If you've lost your steady job in the last year and you've been picking up an unemployment check every month and don't see a steady job on the horizon, you want someone who you believe is capable of getting your life back on track.  The average 9-to-5 working man or woman didn't cause this recession; it was caused by elected officials who spent more time dabbling in ideology than in pragmatic governing.  On his way to the GOP nomination, I don't doubt that Romney's opponents will try to use his Mormonism against him, albeit with subtle references, but I think primary voters next year will be more interested in getting jobs and feeding their families than in the ecclesiastical affiliation of the leader who can make that happen.  

During the presidential campaign of 1960, Senator John F. Kennedy had several issues to confront, not the least of which was his religion.  Although there were numerous elected officials across the country who were members of the Catholic faith, no Catholic had ever risen to the level of Chief Executive.  JFK decided to face it head-on.  In his famous address to the Greater Houston Ministerial Association on September 12, 1960, he made it clear that his religion would not impact his decision-making as president.  "I am not the Catholic candidate for President," he said.  "I am the Democratic Party candidate for President who also happens to be a Catholic.  I do not speak for my Church on public matters, and the Church does not speak for me."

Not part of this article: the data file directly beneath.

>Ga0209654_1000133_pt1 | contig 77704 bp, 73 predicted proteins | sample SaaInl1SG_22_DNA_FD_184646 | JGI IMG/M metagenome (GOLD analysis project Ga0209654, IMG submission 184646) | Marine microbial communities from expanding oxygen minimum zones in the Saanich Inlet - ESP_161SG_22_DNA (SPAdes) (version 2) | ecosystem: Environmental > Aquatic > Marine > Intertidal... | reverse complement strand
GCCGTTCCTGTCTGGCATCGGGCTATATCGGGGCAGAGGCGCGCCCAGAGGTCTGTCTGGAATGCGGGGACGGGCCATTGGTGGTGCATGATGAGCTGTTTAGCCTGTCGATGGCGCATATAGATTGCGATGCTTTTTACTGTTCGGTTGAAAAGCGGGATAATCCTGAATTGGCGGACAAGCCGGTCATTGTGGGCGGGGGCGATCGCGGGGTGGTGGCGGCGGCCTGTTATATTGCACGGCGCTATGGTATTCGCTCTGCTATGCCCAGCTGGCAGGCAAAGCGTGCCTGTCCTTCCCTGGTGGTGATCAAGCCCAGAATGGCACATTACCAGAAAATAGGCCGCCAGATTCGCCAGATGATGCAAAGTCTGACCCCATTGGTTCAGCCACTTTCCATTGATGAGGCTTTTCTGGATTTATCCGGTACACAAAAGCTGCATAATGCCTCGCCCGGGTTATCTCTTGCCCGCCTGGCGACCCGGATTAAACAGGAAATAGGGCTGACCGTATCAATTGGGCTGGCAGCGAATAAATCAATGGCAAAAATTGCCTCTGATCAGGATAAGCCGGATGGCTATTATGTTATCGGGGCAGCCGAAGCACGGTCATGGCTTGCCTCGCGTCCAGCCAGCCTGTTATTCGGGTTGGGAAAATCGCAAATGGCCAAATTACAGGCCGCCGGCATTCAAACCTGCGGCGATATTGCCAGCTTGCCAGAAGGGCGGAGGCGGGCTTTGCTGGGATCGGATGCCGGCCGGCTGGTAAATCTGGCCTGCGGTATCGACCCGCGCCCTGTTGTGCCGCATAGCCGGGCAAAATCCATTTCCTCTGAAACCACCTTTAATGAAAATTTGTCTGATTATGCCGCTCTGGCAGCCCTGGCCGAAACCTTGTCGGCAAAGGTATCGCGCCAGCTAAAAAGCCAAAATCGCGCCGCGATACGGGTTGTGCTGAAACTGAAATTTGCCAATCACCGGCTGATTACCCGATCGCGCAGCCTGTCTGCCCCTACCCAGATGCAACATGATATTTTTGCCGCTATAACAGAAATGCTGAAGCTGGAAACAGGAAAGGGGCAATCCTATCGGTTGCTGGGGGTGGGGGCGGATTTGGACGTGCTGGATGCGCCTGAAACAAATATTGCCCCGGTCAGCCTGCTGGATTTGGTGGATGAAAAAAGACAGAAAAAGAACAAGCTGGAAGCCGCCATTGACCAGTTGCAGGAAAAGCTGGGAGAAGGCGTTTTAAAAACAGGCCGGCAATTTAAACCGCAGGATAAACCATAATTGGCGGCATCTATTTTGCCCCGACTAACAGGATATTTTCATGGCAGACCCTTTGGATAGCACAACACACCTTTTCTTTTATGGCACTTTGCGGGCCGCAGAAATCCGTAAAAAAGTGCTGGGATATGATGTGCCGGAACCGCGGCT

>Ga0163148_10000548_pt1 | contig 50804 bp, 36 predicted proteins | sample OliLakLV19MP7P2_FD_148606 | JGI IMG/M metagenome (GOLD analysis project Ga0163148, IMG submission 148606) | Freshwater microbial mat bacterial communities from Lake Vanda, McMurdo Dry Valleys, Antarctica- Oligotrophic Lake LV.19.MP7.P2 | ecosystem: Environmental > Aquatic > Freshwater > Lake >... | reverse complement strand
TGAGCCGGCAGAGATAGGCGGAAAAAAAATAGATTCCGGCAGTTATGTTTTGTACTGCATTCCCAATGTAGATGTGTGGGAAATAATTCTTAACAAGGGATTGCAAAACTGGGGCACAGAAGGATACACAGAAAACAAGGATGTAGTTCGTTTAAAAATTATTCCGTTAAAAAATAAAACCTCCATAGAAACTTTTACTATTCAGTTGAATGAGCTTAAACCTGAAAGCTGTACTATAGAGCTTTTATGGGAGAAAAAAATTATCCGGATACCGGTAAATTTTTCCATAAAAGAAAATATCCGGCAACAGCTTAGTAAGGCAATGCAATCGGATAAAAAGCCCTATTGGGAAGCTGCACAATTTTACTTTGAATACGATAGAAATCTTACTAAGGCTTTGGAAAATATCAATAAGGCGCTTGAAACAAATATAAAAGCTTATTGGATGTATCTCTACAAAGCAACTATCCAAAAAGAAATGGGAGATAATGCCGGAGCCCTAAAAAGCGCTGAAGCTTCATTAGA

Kennedy questioned rhetorically whether one-quarter of Americans were relegated to second-class citizenship just because they were Catholic.  The future president, who had served with distinction in the U.S. Navy, added, "No one asked me my religion in the South Pacific."